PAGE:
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Cultivating a love of Reading – World Book Day

‘I have a passion for teaching kids to become readers, to become comfortable with a book, not daunted. Books should be funny, exciting and wonderful; and learning to be a reader gives a terrific advantage.’ Roald Dahl

It’s twenty five past one in the afternoon and the pupils are sat rapt as the teacher reads aloud from Malorie Blackman’s Noughts and Crosses. They are tired from working hard for four periods but the teacher’s passion for reading has taken them on a journey deep into another world and the pupils are hanging on every word. As the tension builds the atmosphere in the room intensifies and there is an audible groan when the bell goes for lunch and the class are left on tenterhooks desperate to know what happens next. As they exit the room the conversation is buzzing with questions which will be answered on another day. This is the magical power of reading being shared and valued by skilled teachers.

This is not a one off event though. No pupil is too old or too young to enjoy listening to carefully chosen fiction and non-fiction texts and so for half an hour every day all pupils and students, from Year 7 right through to Year 13, have a reading aloud session. The benefits are immense and we firmly believe that reading to the pupils is a vital part of their education.

The benefits of reading aloud:

• It creates a sense of community by building a shared ‘reading history’ but also develops pupil’s awareness of sophisticated language, vocabulary and literary themes that they might not otherwise encounter.

• It helps model fluent reading by pausing at commas and other punctuation marks and varying your tone of voice when reading exclamations and questions.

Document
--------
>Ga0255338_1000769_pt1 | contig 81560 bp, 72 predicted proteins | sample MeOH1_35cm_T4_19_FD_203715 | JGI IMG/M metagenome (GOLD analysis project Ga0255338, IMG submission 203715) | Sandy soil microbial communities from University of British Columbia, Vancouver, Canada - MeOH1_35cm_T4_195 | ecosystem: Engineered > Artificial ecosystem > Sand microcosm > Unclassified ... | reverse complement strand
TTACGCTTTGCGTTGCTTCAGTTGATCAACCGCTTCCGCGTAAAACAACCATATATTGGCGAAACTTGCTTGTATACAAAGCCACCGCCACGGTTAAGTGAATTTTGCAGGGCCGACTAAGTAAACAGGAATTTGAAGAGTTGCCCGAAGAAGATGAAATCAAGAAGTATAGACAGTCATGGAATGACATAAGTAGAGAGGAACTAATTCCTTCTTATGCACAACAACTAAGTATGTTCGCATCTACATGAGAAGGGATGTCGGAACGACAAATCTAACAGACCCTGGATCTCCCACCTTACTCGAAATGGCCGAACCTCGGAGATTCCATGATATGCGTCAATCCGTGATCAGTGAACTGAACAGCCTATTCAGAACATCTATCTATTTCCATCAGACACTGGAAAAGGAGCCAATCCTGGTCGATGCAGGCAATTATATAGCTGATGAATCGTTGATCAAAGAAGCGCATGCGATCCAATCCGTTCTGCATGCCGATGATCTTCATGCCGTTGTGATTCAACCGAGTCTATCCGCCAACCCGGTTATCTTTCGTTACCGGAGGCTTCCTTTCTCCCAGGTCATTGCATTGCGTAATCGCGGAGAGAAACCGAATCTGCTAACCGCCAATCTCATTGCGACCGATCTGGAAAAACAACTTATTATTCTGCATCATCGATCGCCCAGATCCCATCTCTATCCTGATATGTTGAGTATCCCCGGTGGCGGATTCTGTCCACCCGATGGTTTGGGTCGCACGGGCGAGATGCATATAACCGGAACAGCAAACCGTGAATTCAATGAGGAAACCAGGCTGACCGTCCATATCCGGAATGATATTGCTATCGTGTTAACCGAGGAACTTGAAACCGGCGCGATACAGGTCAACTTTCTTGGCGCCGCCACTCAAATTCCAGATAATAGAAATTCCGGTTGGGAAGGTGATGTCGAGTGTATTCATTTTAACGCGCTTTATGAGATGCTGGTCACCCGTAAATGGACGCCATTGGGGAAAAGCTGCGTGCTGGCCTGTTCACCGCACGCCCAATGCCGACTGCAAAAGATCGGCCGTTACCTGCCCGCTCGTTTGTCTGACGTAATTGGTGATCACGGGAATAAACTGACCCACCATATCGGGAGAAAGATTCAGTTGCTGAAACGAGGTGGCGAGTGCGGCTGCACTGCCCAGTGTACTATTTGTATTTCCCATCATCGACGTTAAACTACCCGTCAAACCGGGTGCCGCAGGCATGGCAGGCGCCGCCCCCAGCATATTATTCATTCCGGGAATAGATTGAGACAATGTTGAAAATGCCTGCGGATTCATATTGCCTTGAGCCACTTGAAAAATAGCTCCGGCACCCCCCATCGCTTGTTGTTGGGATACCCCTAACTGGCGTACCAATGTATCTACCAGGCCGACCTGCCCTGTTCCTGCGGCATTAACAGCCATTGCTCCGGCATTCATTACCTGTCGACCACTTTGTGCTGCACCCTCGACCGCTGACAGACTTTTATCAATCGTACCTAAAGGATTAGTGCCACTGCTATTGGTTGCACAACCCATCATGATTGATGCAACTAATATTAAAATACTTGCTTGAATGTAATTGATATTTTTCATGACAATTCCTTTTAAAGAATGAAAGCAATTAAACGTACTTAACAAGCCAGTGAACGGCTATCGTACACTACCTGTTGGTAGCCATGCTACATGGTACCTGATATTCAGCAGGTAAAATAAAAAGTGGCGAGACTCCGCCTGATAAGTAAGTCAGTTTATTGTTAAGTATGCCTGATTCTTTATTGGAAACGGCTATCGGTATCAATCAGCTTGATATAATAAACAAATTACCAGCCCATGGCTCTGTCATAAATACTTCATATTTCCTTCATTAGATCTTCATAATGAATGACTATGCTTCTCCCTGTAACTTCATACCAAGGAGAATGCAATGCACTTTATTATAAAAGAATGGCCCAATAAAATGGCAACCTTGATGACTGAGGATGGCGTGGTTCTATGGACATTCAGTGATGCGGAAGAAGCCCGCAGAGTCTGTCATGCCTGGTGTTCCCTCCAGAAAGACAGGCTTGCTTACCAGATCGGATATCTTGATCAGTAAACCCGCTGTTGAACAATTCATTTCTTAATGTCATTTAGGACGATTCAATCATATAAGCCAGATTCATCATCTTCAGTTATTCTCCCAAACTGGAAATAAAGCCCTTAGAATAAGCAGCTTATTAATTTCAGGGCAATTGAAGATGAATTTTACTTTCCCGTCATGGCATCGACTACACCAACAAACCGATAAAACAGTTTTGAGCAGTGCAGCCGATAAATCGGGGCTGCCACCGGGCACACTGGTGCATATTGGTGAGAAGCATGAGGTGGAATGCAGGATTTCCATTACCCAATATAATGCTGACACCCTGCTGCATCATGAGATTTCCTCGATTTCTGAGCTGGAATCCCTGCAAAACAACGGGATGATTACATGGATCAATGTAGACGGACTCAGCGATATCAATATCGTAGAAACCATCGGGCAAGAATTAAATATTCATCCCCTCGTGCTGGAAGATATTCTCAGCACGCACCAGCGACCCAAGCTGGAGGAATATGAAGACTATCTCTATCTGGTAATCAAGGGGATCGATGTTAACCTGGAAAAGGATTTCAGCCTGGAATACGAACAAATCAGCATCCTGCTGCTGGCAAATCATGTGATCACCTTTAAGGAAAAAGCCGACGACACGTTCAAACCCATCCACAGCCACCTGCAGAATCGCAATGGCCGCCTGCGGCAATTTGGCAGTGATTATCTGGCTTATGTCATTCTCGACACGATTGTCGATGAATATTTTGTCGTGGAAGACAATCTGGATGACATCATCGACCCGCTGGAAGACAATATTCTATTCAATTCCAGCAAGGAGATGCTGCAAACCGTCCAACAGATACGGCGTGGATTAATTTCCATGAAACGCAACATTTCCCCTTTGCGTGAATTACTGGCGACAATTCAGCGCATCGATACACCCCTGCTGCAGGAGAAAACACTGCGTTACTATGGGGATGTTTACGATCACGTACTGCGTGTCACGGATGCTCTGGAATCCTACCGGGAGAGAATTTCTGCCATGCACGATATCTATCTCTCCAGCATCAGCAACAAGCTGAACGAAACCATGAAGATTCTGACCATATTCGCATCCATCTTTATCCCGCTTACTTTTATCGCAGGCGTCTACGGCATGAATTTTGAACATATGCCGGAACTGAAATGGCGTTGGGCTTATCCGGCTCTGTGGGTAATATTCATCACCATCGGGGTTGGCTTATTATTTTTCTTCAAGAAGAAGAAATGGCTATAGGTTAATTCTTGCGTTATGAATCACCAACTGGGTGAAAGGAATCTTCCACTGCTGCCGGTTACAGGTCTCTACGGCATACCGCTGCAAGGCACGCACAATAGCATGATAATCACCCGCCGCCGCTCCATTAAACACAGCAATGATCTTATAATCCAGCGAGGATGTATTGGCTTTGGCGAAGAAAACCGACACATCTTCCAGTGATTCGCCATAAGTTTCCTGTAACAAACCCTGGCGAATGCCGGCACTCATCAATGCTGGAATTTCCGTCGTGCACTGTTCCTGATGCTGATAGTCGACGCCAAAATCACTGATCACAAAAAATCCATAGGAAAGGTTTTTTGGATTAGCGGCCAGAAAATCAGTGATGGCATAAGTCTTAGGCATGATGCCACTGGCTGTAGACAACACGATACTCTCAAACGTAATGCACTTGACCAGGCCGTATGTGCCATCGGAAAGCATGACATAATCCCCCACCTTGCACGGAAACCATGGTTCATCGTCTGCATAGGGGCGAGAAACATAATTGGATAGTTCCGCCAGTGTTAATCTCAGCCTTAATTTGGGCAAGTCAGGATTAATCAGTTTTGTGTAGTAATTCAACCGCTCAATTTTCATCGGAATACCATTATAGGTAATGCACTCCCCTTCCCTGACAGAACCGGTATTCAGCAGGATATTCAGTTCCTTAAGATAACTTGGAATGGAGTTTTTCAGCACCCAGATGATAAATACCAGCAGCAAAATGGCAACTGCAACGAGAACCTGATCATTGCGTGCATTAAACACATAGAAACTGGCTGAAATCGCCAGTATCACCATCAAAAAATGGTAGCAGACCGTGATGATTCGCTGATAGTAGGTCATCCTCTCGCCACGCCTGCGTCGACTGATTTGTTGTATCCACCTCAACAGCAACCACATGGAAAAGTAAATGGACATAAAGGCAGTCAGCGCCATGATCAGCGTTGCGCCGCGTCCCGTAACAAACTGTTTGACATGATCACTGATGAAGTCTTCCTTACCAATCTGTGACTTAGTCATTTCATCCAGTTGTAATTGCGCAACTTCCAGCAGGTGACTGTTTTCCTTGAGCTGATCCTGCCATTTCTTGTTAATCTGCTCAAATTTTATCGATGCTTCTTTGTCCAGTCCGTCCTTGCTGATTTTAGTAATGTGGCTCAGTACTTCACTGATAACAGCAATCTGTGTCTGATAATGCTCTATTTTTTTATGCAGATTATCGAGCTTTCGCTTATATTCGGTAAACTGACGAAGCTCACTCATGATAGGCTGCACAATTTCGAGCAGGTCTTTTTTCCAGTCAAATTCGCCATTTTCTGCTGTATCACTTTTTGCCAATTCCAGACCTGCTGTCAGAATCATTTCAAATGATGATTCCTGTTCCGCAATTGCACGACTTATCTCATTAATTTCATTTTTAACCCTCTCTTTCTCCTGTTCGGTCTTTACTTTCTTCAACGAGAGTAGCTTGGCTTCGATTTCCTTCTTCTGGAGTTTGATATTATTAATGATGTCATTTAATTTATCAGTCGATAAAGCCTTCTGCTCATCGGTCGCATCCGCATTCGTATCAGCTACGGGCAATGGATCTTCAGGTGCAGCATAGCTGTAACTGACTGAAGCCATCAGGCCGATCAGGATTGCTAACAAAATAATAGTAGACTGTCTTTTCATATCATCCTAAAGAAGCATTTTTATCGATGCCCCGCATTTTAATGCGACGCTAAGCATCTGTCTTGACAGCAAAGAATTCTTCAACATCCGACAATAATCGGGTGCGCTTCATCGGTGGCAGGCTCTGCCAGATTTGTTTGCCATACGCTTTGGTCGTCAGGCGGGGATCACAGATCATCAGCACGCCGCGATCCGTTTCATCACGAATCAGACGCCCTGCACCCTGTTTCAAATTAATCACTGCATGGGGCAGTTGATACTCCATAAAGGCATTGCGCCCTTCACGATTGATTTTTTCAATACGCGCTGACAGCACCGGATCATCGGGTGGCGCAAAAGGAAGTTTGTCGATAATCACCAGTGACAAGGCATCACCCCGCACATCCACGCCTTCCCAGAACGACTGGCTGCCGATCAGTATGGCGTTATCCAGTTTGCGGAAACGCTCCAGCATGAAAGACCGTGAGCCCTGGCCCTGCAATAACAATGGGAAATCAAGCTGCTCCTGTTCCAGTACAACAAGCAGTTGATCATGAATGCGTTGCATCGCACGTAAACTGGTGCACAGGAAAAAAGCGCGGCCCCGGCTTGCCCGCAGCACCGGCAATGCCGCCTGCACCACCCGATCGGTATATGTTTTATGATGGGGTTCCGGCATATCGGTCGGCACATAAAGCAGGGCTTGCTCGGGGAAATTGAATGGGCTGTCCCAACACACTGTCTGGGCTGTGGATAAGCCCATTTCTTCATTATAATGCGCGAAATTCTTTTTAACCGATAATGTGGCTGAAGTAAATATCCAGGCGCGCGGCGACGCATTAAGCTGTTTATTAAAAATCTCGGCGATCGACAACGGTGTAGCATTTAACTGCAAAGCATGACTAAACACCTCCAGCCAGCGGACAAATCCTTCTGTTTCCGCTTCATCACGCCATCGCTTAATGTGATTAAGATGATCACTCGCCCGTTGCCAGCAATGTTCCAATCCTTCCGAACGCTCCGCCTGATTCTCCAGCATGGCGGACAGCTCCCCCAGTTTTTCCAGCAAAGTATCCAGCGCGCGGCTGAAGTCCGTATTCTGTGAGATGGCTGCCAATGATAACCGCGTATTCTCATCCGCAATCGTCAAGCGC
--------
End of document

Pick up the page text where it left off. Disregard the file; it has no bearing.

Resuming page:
• It is a captivating experience develops a sense of wonder and thoughtful reflection.

• It exposes pupils to new authors and genres that they might not naturally select for themselves. It also encourages pupils to read sequels and other books in the series.

• Through carefully chosen texts that address relevant social issues pupils are able to develop a sense of empathy, compassion and understanding that enhances their knowledge and understanding of the world and humanity.

• Our students come from a diverse range of backgrounds. Whilst for some of them being read to by their parents or carers is a cherished ritual we are conscious that for others this could be the only time in their childhood that someone has read aloud to them.

• By creating time for reading aloud and making it a habit we are helping all of our pupils develop a lifelong love of reading by giving them memorable experiences with books.

In an ever expanding curriculum with competing demands and pressures many teachers feel that they simply cannot afford the time to read aloud to pupils. We believe the opposite and make a conscious effort to plan reading aloud sessions for all our pupils. Yes, it can be a big challenge that requires time, commitment, a budget and passion but we firmly believe that reading aloud to pupils of all ages, including teenagers, is an integral part of childhood and any successful reading programme. In the words of Dr Seuss:

‘The more that you read, the more things you will know. The more that you learn, the more places you’ll go.’

Mrs Exton & Mr Cobane.

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